One Good Plug Deserves Another . . .
Standing athwart nostalgia, yelling "Art!" . . .
She never played the comedian offstage---she didn't need to be the funniest person in the room, unlike so many comics, who find it difficult to get off. She went out, got the laughs, and went back to her ranch in the [San Fernando] Valley. She was just a wonderfully unselfish actress, and was just so up all the time; she made you feel good to be around her.---Richard Crenna (Walter Denton), to Gerald Nachman, in "Valued Families," from Raised on Radio. (New York: Pantheon Books, 1998.)
Godfrey's hold on his audience was that he was, or pretended to be, the average Joe, unimpressed with the glitter of showbiz or with politicians and all the other highfalutin pretensions that he ridiculed in his quasi-hayseed manner. In fact, he hung out with celebrities and made sure you knew he was on a first-name basis with politicians. Nonetheless, listeners felt he was one of them . . . but as his stature grew he became as pompous as the people he kidded.---Gerald Nachman.
The heroes of Young Doctor Malone, Big Sister, and Young Widder Brown are doctors, and medical men flit in and out of all other serials. The predominance of doctors may be accounted for by the fact that radio surveys have frequently disclosed that the practise of medicine is at the top of the list of professions popular with the American housewife.. . . Dr. Jerry Malone, by the way, won my True Christian Martyr Award for 1947 by being tried for murder and confined to a wheelchair at the same time. In March of this year, the poor fellow came full Soapland circle by suffering an attack of amnesia.---James Thurber, in "Soapland: Ivorytown, Rinsoville, Anacinville, and Crisco Corners," The New Yorker, 1948; republished in The Beast in Me and Other Animals: A New Collection of Pieces and Drawings About Human Beings and Less Alarming Creatures. (New York: Harcourt, Brace, 1948.)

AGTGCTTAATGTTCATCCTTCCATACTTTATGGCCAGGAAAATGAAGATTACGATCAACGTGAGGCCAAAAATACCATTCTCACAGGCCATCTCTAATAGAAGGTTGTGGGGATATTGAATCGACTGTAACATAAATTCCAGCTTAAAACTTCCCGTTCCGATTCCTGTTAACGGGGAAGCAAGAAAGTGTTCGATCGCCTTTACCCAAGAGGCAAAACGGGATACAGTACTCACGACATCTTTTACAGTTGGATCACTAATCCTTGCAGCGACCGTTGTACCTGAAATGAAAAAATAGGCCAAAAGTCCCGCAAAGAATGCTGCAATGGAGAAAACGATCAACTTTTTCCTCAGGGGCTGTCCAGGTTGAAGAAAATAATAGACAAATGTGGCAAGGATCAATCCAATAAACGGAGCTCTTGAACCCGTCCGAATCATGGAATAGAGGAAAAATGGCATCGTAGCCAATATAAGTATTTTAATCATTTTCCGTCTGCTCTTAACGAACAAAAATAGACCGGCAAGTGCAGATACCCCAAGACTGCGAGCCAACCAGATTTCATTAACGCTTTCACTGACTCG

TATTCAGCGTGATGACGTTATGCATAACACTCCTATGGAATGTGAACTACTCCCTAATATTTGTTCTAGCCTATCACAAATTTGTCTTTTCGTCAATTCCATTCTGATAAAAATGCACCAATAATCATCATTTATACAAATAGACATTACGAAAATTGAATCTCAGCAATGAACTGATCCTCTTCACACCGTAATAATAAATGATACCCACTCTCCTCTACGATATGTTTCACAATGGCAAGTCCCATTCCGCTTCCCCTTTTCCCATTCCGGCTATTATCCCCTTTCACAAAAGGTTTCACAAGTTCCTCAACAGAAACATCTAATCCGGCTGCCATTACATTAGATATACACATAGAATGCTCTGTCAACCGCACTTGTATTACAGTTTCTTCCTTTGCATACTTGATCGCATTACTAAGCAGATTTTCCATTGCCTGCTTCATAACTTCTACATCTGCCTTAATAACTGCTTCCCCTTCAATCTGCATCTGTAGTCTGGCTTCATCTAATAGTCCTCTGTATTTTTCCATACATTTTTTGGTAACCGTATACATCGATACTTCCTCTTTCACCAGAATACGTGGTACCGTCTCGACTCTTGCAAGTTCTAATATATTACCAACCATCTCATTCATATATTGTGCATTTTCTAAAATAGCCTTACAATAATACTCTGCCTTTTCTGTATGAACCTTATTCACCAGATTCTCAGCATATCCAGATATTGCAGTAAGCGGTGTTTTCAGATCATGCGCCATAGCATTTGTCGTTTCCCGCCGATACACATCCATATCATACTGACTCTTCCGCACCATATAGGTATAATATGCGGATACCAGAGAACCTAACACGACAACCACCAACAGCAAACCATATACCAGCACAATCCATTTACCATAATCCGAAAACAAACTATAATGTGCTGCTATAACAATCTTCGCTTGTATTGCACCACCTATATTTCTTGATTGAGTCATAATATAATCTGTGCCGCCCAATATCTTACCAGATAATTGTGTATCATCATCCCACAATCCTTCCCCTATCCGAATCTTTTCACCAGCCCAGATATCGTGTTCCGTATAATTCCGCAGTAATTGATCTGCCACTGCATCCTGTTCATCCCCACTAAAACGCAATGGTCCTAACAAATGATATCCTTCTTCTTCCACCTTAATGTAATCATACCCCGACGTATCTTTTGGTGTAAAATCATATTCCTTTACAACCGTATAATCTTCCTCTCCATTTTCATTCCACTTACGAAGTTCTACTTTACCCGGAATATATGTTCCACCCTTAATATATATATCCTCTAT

One Man's Family is dedicated to the mothers and fathers of the younger generation, and to their bewildering offspring.---From the show's usual introduction, followed by episode introductions by book and chapter.
If you walk from Point A to Point B and then you have to return, you should walk the same amount of steps. Most directors simply wouldn't allow it. They would say, 'Turn around and walk back,' and you'd go two steps and that's it, they're into the script again. And you couldn't convince them it was important to return the same amount of steps. Norm MacDonald, if you had a particular distance to walk, gave you the time to walk back again. Once in a great while we'd cheat if we were hurting for time, but most of the time he gave us all the time we needed.---Ray Kemper, to Leonard Maltin, The Great American Broadcast. (New York: Dutton, 1997.When Marshal Dillon went out on the plains, you didn't need a narrator to know what was happening. You heard the faraway prairie wind and the dry squeak of Matt's pants against saddle leather . . . When Matt opened his jail cell door, you heard every key drop on the ring. When he walked the streets of Dodge, his spurs rang with a dull clink-clink, missing occasionally, and the hollow boardwalk echoed back as the nails creaked. Buckboards passed, and you heard them behind the dialogue, along with muted shouts of kids playing in an alley, and from the next block the inevitable dog was barking.---John Dunning, from Tune In Yesterday. (New York: Prentice Hall, 1976.)
In radio, I think the show was more authentic. The original characters were more extreme. They've mellowed with age---maybe they mellowed too much. They didn't used to be quite so warm. Kitty was more of a madam, Doc was more of an abortionist, and Matt smoked big black cigars, drank rye whiskey, and very often a man rode into town who could shoot faster and straighter than Matt Dillon.---Norman MacDonnell, comparing the radio and television versions of Gunsmoke, as cited by Gerald Nachman, in Raised on Radio. (New York: Pantheon Books, 1998.)